This is the second installment of my Resource Roundup series, where I explore various writing topics and assemble a list of resources, tips, and tricks to help writers tackling such issues in their work. Part One identified resources to help you find the right word. This time around, I’m focusing on titles.
Titles are often one of the last pieces that falls into place when I’m working on a story. Occasionally, I’ll have a title in mind before I even start writing, but such serendipitous moments are few and far between for me. So, here are some tips and resources to help you identify your next project’s title.
Sometimes its better to let someone else do the heavy lifting when it comes to your story’s title. Maybe there’s a quote or literary reference floating around somewhere that perfectly encapsulates your story. Or better yet, you can commandeer one of these highbrow references and add your own spin to it by swapping in a word relevant to your story.
If you are looking for quotes, check out the searchable Bartlett’s Familiar Quotations to search by author, work, or keyword.
A whole host of literary works including the Bible or Shakespeare’s plays can be found and searched over at Project Gutenberg.
And if you’re a fan of pop culture, maybe song lyrics could give you some inspiration. Lyrics.com allows you to search by artist and song title while The Music Lyrics Database also features a song full text search.
In What If? Writing Exercises for Fiction Writers the authors say “A title is the first thing a reader encounters, and the first clue to both initial meaning and final meaning of the story” (Bernays & Painter, 1990, p. 133).
If your title can harness the content of your first or last lines (or vice versa), it can go a long way to making your story resonate with your readers. So take a look at those sentences and see what you find.
James Scott Bell in Plot and Structure says to “[t]ake first lines from novels and make up a title. Dean Koontz’s Midnight begins, “Janice Capshaw liked to run at night.” What might you do with that? Perhaps something like these: She Runs by Night. The Night Runner. Runner of Darkness. Night Run,” (2004, p.39).
You can do the same thing with your last sentence. And if there’s nothing strong enough in either your first or last sentence that suggests a title, you may want to think hard about those lines and decide whether they’re doing as much as they could be.
Another place to look for title inspiration is at the climactic or emotionally resonant points of your story. Is there some image or turn of phrase that you can use as your title? What’s nice about these titles, is that I often want to keep reading, if only to figure out the intention of the title. Peace Like a River and The Left Hand of Darkness are good examples of this.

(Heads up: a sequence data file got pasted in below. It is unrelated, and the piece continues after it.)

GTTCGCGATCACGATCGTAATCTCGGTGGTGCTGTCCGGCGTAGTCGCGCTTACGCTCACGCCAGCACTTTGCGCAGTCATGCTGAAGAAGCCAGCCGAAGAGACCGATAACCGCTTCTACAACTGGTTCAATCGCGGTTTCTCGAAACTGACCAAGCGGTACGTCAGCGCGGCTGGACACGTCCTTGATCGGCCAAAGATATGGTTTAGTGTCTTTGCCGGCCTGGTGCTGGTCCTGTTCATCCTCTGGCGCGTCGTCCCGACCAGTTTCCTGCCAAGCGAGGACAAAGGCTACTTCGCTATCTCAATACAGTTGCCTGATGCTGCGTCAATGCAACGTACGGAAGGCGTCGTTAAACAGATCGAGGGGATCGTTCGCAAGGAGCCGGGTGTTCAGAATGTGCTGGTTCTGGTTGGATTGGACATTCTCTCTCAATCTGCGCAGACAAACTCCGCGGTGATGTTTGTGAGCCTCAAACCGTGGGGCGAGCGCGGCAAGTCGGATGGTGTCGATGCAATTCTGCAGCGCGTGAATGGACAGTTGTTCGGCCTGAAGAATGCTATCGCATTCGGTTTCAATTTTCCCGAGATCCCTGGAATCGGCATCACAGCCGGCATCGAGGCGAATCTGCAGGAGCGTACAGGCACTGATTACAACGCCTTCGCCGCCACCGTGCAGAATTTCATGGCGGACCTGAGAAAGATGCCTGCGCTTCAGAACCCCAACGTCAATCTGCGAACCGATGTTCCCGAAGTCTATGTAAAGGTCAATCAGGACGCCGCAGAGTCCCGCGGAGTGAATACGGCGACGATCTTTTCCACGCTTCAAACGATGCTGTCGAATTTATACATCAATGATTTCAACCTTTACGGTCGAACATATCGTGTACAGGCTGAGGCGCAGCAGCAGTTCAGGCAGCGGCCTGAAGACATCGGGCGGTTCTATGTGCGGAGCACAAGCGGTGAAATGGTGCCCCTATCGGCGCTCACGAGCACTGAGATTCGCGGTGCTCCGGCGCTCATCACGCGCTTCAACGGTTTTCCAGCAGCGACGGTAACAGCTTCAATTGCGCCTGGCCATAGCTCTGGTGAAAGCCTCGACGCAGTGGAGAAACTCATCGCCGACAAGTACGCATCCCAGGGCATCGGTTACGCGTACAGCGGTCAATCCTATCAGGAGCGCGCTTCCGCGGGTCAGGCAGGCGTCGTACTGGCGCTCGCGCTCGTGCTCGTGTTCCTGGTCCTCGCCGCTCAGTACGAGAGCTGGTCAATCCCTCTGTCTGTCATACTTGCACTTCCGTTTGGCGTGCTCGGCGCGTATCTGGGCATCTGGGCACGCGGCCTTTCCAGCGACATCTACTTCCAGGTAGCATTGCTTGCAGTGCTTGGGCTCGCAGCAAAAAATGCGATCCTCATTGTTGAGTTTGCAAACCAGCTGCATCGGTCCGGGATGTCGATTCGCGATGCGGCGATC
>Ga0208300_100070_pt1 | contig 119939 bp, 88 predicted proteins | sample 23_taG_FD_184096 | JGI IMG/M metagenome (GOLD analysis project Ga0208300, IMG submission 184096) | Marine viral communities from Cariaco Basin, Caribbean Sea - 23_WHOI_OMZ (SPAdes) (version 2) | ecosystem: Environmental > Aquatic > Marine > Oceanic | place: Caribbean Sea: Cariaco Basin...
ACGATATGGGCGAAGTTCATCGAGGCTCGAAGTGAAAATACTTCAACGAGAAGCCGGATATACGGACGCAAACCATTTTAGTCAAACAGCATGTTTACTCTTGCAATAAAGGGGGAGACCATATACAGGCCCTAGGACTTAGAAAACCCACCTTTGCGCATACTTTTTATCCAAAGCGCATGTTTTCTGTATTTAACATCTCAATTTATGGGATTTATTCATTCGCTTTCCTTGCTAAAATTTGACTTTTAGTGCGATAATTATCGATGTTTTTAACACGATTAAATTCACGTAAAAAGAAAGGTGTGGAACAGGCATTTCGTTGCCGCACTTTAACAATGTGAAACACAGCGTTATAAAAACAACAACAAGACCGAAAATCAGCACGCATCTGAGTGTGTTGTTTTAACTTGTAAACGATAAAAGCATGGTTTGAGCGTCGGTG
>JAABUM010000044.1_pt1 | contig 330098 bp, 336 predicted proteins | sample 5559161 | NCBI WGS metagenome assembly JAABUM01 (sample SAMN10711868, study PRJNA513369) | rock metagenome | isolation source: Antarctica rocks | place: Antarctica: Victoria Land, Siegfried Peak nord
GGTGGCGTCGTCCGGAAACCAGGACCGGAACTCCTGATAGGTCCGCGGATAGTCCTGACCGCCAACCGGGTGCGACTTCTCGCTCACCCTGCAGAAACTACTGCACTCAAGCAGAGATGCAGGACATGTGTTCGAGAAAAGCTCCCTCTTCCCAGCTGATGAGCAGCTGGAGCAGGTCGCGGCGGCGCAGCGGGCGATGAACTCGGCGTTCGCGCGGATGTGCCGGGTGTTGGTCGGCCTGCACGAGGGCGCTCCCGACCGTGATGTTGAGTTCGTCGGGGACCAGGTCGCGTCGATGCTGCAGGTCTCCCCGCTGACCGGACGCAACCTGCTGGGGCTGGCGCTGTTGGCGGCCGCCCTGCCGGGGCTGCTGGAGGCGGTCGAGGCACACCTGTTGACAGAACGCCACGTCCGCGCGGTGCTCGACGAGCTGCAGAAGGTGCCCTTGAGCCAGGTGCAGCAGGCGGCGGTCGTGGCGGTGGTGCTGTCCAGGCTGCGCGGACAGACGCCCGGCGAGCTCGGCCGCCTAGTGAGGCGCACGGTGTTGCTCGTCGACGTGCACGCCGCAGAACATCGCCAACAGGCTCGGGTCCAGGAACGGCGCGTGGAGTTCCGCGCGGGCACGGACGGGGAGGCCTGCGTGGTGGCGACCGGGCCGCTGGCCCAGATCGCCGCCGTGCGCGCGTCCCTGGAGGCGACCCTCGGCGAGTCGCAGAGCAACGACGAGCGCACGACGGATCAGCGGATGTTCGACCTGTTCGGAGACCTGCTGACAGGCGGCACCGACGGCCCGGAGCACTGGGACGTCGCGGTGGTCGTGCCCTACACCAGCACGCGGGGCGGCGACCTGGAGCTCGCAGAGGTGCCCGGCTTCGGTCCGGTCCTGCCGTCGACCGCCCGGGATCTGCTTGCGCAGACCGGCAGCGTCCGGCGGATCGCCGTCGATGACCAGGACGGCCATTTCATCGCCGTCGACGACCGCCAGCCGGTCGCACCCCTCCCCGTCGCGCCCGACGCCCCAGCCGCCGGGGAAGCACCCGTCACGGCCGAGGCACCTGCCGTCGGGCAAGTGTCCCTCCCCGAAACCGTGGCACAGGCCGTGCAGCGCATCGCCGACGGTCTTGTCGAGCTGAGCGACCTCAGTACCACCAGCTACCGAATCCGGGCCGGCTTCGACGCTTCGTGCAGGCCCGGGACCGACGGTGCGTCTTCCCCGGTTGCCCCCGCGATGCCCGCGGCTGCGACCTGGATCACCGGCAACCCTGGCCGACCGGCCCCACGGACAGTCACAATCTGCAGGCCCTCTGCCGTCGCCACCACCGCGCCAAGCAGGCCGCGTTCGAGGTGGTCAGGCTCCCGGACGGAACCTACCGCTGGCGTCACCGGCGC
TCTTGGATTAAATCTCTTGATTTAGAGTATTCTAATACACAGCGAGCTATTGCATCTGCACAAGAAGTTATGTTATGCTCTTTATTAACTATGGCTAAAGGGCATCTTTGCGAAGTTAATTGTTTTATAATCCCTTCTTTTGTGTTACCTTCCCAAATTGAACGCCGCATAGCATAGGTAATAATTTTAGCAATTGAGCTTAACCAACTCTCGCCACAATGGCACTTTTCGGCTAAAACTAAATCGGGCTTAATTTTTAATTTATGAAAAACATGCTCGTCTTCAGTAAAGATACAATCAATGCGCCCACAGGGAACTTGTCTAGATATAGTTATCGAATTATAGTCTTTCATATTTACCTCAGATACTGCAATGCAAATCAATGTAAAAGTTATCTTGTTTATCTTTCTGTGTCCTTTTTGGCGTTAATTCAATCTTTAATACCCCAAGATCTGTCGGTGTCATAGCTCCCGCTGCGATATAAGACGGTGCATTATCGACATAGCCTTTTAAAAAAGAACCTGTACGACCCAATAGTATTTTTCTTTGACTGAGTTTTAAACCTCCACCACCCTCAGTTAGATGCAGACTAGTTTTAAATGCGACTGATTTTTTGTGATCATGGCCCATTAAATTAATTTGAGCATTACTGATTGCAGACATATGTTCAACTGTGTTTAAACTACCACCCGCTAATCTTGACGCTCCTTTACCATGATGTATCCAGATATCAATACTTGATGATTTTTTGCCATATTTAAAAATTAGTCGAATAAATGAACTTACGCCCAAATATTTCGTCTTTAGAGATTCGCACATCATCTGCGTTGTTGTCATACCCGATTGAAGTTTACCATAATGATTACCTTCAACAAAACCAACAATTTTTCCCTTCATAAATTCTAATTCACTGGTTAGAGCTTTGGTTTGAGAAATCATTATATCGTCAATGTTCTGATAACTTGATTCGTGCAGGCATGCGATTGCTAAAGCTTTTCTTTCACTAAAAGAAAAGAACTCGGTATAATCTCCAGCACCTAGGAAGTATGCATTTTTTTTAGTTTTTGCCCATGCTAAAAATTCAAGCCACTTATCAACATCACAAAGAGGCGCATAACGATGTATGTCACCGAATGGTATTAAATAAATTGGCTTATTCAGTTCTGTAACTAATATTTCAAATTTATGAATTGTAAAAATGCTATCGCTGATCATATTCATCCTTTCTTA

This is pretty easy. Think of all the stories out there named after a character: Jane Eyre, Emma, The History of Tom Jones, Coraline, Harry Potter etc. But there are just as many stories that reference the main character of their story indirectly: Interpreter of Maladies, Wizard of Earthsea, The Windup Girl, The Handmaid’s Tale, The Hobbit. Or an object the characters want: The Golden Compass or The House of Sand and Fog.
Take a look at your characters – their names and identities. Make a list of the places in your story. What are the objects or things people are searching for throughout your story?
Sometimes, no matter what you do, you may not be able to put into words what your story is about. That’s why this title business is so hard. If nothing is apparent, you can try to see what emerges when you look at the words you use most frequently.
On May 27, 2010, I came across the following on Twitter:
(PS – You should be following both already!)
And Ackerman is absolutely right. Wordle is free online tool that allows you to generate word clouds based on the frequencies of words found in your story. Simply select all and paste your text into the Wordle form and click ‘Go.’ The resulting word cloud may surprise you and lead you to new title possibilities.
Titles, particularly for commercial fiction, often provide potential readers some indication of what genre the story falls in. You should already have an idea of the other stories in your area if you are at the querying stage. But it wouldn’t hurt to take another look at their titles and see how your’s fits in. Or if you haven’t come up with a title yet, look at comparison titles and take notes.
Journaling Woman’s recent post Title Attraction rounds up advice from blog-o-verse big wigs like C. Patrick Schulze, Rachelle Gardener, and Elizabeth Span Craig.
According to Dorchester Publishing Editor Leah Hultenschmidt, a good title will:
- Indicate the genre
- Give a sense of the tone
- Provide continuity for similar/series titles
- Intrigue the reader
John Floyd’s article Choosing the Right Name for Your Story provides a great overview of the title creation process and what rules of thumb a title should follow: easy to remember, appropriate for your work, and not dull. He also includes a taxonomy of different types of titles.
Writer’s Digest’s 7 Tips to Land The Perfect Title for Your Novel offers more ways to strengthen the title of your story.
If you have any other tried and true methods for coming up with a strong title, please share. I was appalled by how many of my writing books did not address this fundamental subject!